Wednesday, October 14, 2009

Big Apple Comic Con 01 _ FROZEN DARK

On October 16 and 17 I will be sharing a table with Juan Doe at this year's Big Apple Comic Con in NYC. For the occasion, I will be handing out limited copies of Frozen Dark a horror short that I produced with Swifty Lang and Chris Mangun of Blacklight Comics. We created it as part of an anthology but Chris is printing an edition right now as a mini-comic for the show.

The story originated from an anecdote Chris told about his trip to China. He spun it like a campfire tale with an effective, familiar, hook: when you're a kid, it's really scary to have to go to the bathroom in the middle of the night. In this case, the bathroom is an outhouse, and the kid is an orphan residing in a Buddhist monastery.

From there, the three of us brought our abilities forward to make every line and panel matter. Swift added an underlying poetry and worldview to reflect the teachings and myths our hero was immersed in as he traveled his arc. At the same time, Chris pressed for the cruel social dynamics of boys of that age.

My goal was to make sure that, as a short story, there was a rhythm to the way the information unfolded and an interplay between word an image that was more evocative than literal.

All said, we hoped to elicit the chill of a good ghost story while delivering on a subtext worthy of The Twilight Zone.

Swing by my table for a copy if you are at the con. Otherwise, we'll look to post it as a PDF in the coming weeks.

Wednesday, October 7, 2009

COMIC BOOK LAYOUT 01 _ Consider the Grid

The art of making comics essentially exists in act of laying out your panels. There are much better resources out there that will help you understand this skill but I thought I'd share a few examples where I tried tackling the grid head on.

It was Scott McCloud in his seminal text book "Understanding Comics" that first identified comics to me as "sequential art." Comics as a medium is defined by the use of a series of static images that when read together represent a relationship according to time, space, or concept. I started reading comics at the age of 6 but the mechanism for reading them, the synthesis of word and image following a flow of panels from left to right, was unconscious and innate.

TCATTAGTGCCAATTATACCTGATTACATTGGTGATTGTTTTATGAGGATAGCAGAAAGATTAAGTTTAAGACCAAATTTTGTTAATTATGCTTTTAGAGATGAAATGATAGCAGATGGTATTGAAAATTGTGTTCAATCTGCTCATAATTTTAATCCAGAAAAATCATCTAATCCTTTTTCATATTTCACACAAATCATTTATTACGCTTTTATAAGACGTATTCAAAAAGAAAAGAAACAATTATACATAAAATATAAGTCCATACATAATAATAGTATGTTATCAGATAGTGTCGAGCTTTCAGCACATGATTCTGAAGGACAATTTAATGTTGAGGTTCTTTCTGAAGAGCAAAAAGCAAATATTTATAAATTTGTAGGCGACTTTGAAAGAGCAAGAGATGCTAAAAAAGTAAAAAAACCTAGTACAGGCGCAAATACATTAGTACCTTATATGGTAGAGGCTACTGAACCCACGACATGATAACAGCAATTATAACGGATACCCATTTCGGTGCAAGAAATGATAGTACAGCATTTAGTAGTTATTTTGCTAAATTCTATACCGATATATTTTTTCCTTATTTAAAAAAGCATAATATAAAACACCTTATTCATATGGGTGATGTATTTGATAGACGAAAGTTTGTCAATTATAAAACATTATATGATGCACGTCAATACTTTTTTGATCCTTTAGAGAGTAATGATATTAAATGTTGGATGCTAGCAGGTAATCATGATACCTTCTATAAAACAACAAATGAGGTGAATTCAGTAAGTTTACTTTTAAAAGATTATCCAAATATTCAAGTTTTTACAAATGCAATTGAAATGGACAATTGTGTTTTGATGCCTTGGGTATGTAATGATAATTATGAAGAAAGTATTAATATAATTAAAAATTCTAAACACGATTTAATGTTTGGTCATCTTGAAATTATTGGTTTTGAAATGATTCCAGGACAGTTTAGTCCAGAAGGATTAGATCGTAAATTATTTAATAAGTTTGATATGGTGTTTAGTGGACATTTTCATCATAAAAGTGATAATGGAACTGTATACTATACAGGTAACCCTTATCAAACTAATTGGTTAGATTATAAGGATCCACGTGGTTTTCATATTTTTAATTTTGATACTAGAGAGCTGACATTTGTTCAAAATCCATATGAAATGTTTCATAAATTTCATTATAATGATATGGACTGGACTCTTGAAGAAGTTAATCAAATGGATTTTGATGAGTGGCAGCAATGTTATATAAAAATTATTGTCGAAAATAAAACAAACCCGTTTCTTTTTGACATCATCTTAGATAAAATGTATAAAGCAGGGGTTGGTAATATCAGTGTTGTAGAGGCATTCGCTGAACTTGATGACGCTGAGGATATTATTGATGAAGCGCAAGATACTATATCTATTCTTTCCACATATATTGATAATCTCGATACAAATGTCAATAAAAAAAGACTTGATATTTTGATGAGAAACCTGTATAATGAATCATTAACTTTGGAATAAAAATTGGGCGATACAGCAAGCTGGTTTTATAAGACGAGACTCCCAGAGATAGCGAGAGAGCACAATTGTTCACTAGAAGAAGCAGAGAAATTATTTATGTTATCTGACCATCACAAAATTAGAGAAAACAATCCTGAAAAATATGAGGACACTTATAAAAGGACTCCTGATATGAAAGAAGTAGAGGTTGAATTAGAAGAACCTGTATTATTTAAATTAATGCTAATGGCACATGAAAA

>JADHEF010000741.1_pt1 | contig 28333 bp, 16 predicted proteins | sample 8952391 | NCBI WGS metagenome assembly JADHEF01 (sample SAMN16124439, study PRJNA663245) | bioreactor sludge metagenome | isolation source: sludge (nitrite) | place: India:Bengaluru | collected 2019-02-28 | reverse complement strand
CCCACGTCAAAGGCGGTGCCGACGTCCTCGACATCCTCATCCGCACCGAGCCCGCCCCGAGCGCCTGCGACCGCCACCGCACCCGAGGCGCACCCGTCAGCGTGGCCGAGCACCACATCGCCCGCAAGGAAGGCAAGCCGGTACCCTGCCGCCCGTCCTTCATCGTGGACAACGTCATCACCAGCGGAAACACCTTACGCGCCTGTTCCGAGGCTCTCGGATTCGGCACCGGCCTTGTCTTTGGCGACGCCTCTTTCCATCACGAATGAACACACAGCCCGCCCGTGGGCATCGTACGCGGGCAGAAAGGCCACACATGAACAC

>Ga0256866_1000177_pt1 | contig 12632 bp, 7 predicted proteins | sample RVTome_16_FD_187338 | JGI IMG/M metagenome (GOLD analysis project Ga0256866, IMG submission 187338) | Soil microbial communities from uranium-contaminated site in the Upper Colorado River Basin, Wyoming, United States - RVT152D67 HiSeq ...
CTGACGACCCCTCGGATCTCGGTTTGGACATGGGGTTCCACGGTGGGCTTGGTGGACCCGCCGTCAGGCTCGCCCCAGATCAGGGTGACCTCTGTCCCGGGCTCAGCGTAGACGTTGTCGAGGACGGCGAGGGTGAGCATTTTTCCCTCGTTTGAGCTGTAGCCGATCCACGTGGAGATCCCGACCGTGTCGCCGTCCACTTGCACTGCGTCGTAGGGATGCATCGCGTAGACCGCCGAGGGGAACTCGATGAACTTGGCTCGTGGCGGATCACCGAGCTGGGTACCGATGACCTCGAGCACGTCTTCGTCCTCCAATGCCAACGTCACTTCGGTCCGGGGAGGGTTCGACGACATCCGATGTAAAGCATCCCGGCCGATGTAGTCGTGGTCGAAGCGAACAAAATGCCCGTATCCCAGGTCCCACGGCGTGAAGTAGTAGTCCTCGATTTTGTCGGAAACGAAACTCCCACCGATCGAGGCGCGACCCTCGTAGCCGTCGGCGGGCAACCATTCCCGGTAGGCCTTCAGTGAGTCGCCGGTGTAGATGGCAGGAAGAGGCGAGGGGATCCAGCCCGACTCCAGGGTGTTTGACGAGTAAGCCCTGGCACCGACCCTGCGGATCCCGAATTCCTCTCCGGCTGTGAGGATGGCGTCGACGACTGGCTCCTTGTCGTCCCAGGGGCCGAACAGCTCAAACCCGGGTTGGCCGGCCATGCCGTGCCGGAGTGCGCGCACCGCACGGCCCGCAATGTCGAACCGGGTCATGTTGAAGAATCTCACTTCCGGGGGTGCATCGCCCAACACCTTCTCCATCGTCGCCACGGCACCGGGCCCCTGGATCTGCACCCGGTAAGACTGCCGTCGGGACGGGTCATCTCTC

Hard to believe, but there are plenty of people who still do not "know" how to read comics and get confused by what to read first. That said, the 6-panel grid is the most effective and elegant way to break down the page for easy reading. As pointed out in Gary Spencer Millidge's "Comic Book Design" it also follows the Golden Ratio in the way it sub-divides information according to Classical composition.

For an example of an excellent use of the 6-panel grid, check out Chapter 1 in Tim Hamilton's "Floating Elephant" strip at Act-i-vate. He's created a surreal suburban world and the grid is an unobtrusive window into it. It feel ordinary while the content is anything but.

For my own work, here's an example of how a 9-panel grid can set up a sense of time that is like a metronome. Ticking down and alternating between scenes, and finally ending with a bang. The 9-panel format was utilized with an world's worth of information and skill by Alan Moore and Dave Gibbons in "Watchmen."

What happens when you break the grid? First, you can run the risk of confusing the reader and drawing too much attention to the frame instead of the content. But, here is an example of me trying to use the layout to create a mood that feels claustrophobic and draws all attention to the goal of the scene, the door to the outside world.

As a final example, this page was a way for me to release the grid by using the full length of the page to hopefully create that sense of falling for the reader. Ideally, the slight rotation I gave to the image in the first panel helped to undercut any sense of the border as safety net.

So, there's a ton to consider in constructing a comic all in the hopes that it will be invisible to the reader. I'm only scratching the surface here and there are new tools and tricks to pick up with every new page.